The Euro Rallies, but Strong Currency Will Slow Continent's Rebound
But stocks may find an unexpected pocket of strength. Investor panic about Europe's debt load is fading fast. And fairly rigorous bank stress tests on the Continent, expected at the end of the week, could further ease nerves.
The sharp rebound in a currency that many Wall Street investors had forecast was headed for an outright breakup just months ago comes an opportune time for the stock market. Easing fears could help offset what seems to be a disappointing financial reporting period for American companies.
Something Else to Worry About
The spiking euro leads to a new set of worries, though. The sagging currency has been the saving grace for Europe's struggling southern region. Exports got a competitive boost thanks to a weak currency, and that helped moderate what is likely to be a painful deflationary period ahead.
For already strong industrial economies in the north like Germany and Sweden, the weak euro has merely been icing on the cake, and it led to sharp accelerations in exports. But a continued rise in the euro could hinder a broader economic recovery.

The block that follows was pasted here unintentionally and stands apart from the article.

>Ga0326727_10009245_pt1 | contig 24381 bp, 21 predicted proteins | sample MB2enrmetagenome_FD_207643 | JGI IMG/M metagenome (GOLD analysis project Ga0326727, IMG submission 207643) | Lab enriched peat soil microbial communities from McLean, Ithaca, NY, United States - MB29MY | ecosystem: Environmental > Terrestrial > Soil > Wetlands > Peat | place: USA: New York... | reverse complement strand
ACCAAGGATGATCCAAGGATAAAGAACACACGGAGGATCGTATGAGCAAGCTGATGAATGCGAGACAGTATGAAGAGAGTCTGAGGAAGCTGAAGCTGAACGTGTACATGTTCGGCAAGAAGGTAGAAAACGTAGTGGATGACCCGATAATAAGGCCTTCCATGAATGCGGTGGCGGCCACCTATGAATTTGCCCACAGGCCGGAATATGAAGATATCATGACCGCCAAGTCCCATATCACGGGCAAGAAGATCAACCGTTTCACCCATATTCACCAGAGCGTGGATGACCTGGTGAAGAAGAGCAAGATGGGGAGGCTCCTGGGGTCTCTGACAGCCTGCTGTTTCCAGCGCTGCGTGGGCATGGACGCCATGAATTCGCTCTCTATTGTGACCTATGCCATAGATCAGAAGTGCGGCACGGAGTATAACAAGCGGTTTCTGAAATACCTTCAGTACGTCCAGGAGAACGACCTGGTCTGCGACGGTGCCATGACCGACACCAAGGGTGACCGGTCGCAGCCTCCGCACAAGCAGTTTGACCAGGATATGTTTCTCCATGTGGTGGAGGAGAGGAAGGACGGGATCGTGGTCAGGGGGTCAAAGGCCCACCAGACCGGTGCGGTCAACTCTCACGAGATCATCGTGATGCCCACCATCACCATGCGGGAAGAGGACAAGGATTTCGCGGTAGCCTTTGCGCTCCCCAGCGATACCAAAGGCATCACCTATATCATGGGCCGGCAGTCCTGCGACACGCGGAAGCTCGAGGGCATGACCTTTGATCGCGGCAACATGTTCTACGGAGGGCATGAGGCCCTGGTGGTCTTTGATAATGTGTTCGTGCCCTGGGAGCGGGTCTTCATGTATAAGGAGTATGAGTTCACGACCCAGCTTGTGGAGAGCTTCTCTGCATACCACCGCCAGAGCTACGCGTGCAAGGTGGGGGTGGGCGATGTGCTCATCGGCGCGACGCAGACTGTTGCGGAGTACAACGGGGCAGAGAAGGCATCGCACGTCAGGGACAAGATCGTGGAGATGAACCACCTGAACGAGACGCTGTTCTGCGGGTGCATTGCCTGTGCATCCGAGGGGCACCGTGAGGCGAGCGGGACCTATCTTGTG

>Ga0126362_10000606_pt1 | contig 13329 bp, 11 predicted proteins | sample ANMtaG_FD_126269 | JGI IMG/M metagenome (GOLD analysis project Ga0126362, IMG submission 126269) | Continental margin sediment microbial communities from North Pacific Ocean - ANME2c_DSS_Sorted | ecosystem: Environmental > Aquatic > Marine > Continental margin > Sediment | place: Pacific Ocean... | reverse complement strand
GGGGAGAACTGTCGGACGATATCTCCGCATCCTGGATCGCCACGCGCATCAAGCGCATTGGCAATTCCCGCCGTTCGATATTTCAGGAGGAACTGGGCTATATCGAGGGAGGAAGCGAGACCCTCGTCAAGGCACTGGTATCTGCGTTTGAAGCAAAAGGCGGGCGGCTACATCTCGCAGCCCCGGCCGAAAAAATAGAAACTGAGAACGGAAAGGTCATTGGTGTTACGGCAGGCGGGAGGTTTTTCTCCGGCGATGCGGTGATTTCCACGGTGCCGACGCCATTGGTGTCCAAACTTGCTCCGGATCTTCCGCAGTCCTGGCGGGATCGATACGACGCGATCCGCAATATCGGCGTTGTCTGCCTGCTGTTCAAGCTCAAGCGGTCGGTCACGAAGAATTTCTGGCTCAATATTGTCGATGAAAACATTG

"If the euro continues to appreciate, it would be disaster for the eurozone," Ken Wattret, chief euro-area economist at BNP Paribas told Bloomberg News.
A deteriorating US economy, meanwhile, could push the euro to rally further. Much of the strength in the dollar relative to the euro since the start of the year was based on the divergent economic outlooks for the two regions.
Weakness Across the Atlantic
As late as April – when the US seemed on track for a sharp recovery even as Europe limped along – investors were betting that US policymakers would tighten monetary policy at a faster rate than had been expected compared to their European counterparts.
But as the Fed meets this week amid growing signs that the US economy is headed for a slowdown, tightening seems to be out the window. Anticipated differences in interest rates are also declining fast.
Investors should welcome the stabilization of the euro, when all the factors are taken into account. While it may slow the European recovery, it will also make American goods cheaper on the world market. Risk-taking will get a boost overall as fears of an implosion in Europe – overdone though they may have been – wane. And that should help cushion stocks.
Besides, there seems to be plenty to worry about at home, as is.